MSU student receives $100,000 fellowship for honey bee research
A Montana State University doctoral student has received a $100,000 fellowship from a honey bee-focused nonprofit to advance his work studying antiviral defense mechanisms in bees.
Alex McMenamin is a Ph.D. candidate in the Molecular Biosciences Program, partnered with MSU’s Microbiology and Immunology Department in the colleges of Agriculture and Letters and Science. McMenamin has been working with adviser Michelle Flenniken, an assistant professor in the Plant Sciences and Plant Pathology Department and co-director of MSU’s Pollinator Health Center, since 2015.
McMenamin was one of five finalists and two award winners for the Project Apis m. Costco Scholar Fellowship, given every three years to researchers who show promise as “tomorrow’s bee scientists.” The nonprofit gets its name from Apis mellifera, the scientific name for honey bees. It was founded by beekeepers in 2006 and supports honey bee research, forage for pollinator populations and best management practices for beekeepers nationwide. The fellowship will provide funding for the next two years of McMenamin's research, which focuses on key proteins involved in honey bee antiviral defense, including a class of proteins called “heat shock proteins.”
“Heat shock proteins are special proteins that help maintain the proper structure of other proteins,” McMenamin said. “These proteins are also involved in a variety of ways in responding to other stresses, including virus infection.”
Flenniken said that while researchers are interested in the impact of viruses on overall honey bee colony health, McMenamin’s laboratory experiments help reduce the number of variables to consider and focuses on individual bees’ antiviral responses.
“Alex’s work focuses on investigating the impact of viruses at the individual bee and the cellular levels, so we can determine the mechanisms that bees use to defend themselves against viruses,” she said.
For McMenamin, who received a bachelor’s degree in immunology and infectious disease and a master’s in entomology from Pennsylvania State University, coming to MSU allowed the opportunity to collaborate with one of the best researchers in the field of honey bee virology. In 2011, Flenniken was part of a team that discovered a previously unknown bee virus, Lake Sinai Virus 2 (LSV2). McMenamin also utilizes that virus in his studies.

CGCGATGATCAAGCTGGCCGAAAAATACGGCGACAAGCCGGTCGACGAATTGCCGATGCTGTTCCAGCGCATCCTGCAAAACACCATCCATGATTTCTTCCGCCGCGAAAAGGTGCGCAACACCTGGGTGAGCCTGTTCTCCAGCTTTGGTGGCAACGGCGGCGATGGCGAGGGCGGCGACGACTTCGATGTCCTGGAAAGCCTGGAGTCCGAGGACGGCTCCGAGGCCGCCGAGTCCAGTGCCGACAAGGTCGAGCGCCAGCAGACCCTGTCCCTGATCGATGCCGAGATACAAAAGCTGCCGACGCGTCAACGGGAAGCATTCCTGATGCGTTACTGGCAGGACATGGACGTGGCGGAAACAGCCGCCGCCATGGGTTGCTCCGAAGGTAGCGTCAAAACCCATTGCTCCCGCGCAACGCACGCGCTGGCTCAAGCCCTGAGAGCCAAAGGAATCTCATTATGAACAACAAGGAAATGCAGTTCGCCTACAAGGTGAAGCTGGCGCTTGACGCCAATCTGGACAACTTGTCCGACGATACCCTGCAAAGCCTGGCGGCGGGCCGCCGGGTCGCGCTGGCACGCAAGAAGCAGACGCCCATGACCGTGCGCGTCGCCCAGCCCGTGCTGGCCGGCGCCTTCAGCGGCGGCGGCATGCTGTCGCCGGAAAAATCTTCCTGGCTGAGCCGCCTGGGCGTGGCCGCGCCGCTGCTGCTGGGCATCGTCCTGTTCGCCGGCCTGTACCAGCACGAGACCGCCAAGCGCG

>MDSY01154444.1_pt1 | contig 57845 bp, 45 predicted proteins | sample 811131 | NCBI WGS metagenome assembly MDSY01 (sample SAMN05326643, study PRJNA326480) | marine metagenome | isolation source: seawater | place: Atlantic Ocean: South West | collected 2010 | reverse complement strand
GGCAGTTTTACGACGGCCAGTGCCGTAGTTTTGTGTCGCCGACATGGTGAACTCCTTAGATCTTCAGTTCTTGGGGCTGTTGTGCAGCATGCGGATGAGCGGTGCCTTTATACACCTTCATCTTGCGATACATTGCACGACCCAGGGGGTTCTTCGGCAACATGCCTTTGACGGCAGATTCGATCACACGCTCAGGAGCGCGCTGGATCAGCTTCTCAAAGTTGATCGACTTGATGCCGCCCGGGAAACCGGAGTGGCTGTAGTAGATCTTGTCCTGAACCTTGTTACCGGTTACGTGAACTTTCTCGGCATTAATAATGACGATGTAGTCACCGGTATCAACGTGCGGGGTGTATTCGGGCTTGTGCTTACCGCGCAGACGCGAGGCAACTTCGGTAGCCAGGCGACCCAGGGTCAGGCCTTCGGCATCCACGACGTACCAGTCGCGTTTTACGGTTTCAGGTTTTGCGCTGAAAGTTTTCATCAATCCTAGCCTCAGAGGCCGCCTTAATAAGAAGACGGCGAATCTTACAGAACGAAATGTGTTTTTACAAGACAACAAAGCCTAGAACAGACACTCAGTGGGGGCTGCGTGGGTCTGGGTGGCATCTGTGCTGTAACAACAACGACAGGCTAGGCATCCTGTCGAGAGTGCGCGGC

“That virus is very important because even though LSV2 is extremely prevalent and globally distributed we’re not sure how it affects honey bee health,” he said. “But, in some studies, LSV2 has been associated with poor colony health.”
McMenamin initially intended to pursue medical school when he began his studies at Penn State, but early in his undergraduate studies he took an entomology course and fell in love with studying honey bees. He became an undergraduate research assistant and focused his research on the health and behavior of Kenyan honey bees.
When he came to MSU, McMenamin also worked in the Wiedenheft Lab and Young Lab as part of the Molecular Biosciences Program’s rotations for first-year students. Research in the Wiedenheft Lab focuses on bacterial immune systems and the cellular mechanisms that drive them. In the Young Lab, which focuses on viruses and human microbial processes, McMenamin conducted research on viruses native to some of Yellowstone National Park’s hot springs.
Those rotations are a unique element of the MBS program, which allows for an interdisciplinary approach to doctoral studies by partnering with departments and research centers around the university. McMenamin credits the ready access to such diverse resources as one of the defining elements of his time at MSU.
“In addition to being in the lab of an expert, MSU is a small school with a lot of resources I wouldn’t have had access to otherwise,” he said. “It’s easy to make friends and colleagues across campus, and I’ve appreciated that a lot.”